I’ve never really been inspired by still life photography; it has always seemed just a little facile to me. Still life painting I completely understand and appreciate; the ability to conjure your hand to create strokes of paint on a canvass to perfectly recreate either the literal or the experiential verisimilitude of the scene is a skill far beyond my reckoning. And the joy of seeing the light fall on the canvass as if it were happening for real is such a wonder. But photographing that feels a bit like cheating. Every time I see the fabulous tableau creations done to show off the capabilities of an exotic new camera, I feel the talent is more in the set design than the execution of a photograph.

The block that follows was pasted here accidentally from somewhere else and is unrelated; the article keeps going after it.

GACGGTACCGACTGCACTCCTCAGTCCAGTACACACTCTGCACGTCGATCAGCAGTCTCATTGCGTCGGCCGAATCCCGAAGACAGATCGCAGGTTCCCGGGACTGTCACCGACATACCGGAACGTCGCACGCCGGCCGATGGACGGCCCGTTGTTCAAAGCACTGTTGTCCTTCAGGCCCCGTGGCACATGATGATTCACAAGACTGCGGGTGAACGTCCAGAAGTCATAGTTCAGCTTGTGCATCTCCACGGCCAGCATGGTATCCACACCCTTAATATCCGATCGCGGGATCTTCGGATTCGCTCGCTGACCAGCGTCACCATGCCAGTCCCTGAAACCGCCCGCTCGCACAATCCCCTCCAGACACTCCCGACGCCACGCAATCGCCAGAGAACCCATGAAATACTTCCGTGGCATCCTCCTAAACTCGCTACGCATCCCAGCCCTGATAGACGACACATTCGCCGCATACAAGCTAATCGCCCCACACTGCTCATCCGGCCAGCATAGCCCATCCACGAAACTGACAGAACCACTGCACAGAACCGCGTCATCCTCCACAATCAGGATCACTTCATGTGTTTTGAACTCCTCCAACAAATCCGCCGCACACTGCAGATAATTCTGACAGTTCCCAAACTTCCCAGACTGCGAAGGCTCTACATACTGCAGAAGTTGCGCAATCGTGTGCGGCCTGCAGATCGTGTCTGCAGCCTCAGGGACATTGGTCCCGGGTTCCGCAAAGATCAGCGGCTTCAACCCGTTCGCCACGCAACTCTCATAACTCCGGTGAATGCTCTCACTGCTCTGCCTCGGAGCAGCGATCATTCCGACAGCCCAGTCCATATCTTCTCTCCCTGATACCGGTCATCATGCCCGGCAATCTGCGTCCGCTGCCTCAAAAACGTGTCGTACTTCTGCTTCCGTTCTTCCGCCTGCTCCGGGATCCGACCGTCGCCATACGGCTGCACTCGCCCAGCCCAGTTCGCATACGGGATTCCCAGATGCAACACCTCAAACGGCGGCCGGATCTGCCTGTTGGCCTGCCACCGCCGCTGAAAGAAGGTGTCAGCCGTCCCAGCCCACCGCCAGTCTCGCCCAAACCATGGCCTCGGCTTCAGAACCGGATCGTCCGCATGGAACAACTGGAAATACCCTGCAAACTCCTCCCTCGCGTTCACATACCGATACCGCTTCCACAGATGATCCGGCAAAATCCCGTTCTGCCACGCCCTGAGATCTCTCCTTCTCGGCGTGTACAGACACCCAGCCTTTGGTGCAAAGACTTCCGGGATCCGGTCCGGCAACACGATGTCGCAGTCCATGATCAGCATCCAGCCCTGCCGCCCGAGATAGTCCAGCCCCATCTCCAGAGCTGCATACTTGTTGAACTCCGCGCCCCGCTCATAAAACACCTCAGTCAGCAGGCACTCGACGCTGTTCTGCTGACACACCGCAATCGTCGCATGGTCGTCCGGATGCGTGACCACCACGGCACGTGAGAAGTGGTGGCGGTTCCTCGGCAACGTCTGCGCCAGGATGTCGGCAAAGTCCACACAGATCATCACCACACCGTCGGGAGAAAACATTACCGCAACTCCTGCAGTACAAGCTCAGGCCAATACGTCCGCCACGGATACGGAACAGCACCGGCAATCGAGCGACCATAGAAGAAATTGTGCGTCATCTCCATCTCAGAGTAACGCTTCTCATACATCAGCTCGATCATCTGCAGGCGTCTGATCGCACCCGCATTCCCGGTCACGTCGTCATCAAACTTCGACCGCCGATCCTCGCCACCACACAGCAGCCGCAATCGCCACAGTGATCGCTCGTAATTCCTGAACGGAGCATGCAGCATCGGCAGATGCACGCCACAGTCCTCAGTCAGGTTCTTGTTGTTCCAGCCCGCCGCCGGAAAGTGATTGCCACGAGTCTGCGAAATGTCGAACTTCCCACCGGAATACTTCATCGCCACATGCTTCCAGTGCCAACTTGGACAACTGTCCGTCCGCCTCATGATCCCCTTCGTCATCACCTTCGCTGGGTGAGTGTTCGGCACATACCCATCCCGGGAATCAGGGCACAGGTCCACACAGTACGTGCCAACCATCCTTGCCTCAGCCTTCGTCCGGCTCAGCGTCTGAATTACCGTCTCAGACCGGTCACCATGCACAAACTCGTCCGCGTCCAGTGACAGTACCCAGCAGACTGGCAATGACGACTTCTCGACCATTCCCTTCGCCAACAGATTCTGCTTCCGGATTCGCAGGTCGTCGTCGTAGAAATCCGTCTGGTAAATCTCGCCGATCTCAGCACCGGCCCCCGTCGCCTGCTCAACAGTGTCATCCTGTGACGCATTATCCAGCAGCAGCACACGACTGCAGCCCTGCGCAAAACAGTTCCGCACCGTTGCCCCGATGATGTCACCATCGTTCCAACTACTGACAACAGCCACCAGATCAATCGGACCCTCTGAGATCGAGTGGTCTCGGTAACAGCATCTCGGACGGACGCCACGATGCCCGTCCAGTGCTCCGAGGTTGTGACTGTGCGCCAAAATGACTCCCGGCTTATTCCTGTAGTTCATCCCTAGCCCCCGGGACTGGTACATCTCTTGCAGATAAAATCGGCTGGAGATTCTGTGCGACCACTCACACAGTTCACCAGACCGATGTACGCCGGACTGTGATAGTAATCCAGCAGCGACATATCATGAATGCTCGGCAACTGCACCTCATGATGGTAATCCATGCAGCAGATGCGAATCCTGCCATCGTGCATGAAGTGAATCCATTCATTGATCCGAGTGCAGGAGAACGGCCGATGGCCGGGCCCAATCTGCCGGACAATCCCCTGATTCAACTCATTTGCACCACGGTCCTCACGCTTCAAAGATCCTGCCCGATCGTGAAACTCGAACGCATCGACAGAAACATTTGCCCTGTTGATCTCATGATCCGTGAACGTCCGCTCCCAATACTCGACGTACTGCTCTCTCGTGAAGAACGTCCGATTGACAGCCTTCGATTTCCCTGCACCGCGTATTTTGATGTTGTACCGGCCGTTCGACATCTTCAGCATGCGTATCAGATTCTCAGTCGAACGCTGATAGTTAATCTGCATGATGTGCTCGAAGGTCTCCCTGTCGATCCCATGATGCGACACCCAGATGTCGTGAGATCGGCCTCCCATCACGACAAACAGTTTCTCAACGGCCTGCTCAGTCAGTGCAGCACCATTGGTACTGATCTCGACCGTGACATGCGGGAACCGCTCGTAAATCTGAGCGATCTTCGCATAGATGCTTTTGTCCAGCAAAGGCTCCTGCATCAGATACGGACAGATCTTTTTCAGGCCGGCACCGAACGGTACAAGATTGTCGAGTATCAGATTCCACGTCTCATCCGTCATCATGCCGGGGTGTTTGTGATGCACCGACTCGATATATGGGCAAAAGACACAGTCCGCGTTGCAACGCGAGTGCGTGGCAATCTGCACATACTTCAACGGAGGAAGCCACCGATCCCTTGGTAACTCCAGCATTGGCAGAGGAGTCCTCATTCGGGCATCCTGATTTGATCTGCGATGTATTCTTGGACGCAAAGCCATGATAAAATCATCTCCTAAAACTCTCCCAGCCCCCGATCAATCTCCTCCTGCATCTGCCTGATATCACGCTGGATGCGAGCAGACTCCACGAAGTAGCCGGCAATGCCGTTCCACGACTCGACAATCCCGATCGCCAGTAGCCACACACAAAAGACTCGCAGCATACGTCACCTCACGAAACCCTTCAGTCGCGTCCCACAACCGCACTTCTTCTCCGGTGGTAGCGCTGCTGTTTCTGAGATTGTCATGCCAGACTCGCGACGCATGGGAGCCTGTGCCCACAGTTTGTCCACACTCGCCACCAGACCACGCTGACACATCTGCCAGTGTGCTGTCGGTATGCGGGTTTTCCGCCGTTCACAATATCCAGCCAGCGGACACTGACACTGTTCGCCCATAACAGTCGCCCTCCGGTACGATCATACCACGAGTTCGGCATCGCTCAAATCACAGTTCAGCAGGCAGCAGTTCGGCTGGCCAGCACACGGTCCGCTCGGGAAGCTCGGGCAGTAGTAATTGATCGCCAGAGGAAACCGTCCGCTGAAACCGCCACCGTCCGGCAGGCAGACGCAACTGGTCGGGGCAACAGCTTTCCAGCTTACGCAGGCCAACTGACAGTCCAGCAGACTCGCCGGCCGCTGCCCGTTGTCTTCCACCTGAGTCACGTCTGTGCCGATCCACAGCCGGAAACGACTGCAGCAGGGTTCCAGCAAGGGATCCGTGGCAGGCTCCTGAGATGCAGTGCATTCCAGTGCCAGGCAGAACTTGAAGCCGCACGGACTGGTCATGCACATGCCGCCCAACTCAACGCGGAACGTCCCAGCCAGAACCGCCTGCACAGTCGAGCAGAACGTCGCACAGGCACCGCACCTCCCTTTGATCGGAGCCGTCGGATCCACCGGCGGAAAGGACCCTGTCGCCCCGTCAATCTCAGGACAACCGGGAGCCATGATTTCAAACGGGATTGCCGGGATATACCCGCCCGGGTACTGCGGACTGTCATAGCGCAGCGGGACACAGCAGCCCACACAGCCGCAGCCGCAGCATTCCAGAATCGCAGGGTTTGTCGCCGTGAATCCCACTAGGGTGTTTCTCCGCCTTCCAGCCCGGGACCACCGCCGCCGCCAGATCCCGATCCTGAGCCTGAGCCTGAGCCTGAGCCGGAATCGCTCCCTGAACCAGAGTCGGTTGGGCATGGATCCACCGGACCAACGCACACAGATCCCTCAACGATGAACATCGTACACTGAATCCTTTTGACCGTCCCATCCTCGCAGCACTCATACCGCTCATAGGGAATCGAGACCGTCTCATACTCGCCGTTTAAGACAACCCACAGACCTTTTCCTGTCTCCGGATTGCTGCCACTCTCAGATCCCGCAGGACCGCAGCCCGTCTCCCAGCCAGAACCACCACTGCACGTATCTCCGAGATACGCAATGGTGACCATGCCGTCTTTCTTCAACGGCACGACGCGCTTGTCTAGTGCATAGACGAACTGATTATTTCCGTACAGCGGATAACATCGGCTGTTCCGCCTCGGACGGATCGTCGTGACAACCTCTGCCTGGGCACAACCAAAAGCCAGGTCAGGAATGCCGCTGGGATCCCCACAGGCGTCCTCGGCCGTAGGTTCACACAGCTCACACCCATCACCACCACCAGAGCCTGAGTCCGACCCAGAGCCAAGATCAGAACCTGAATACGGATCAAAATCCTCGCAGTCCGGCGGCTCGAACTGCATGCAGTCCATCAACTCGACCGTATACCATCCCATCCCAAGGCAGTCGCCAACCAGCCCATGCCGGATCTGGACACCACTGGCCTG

But then the same is true of the type of portraiture I execute. Indeed, it’s true of any portrait. Come to think of it, the majority of talent in any photographer is in their ability to conjure the scene, whether that be by design (for example with the work of Greg Crewsdon), or by virtue of curation.
Yesterday my boys collected up all the windfall apples from our garden and with my mother, made stewed apples for use in pies and crumbles. The collection consisted of a lot of semi decayed examples and far more keepers than we needed. At the end of the exercise, there were a number of left-over apples in the kitchen, just lying on the work top in wonderful early morning light. They looked too good to ignore and so I thought why not try my hand at still life?
I am quite taken by the results (though really this is just a playful exercise) but if nothing else I have gained some insight into colour and light, particularly the importance of depth and texture and how to use shadow to create this in the scene.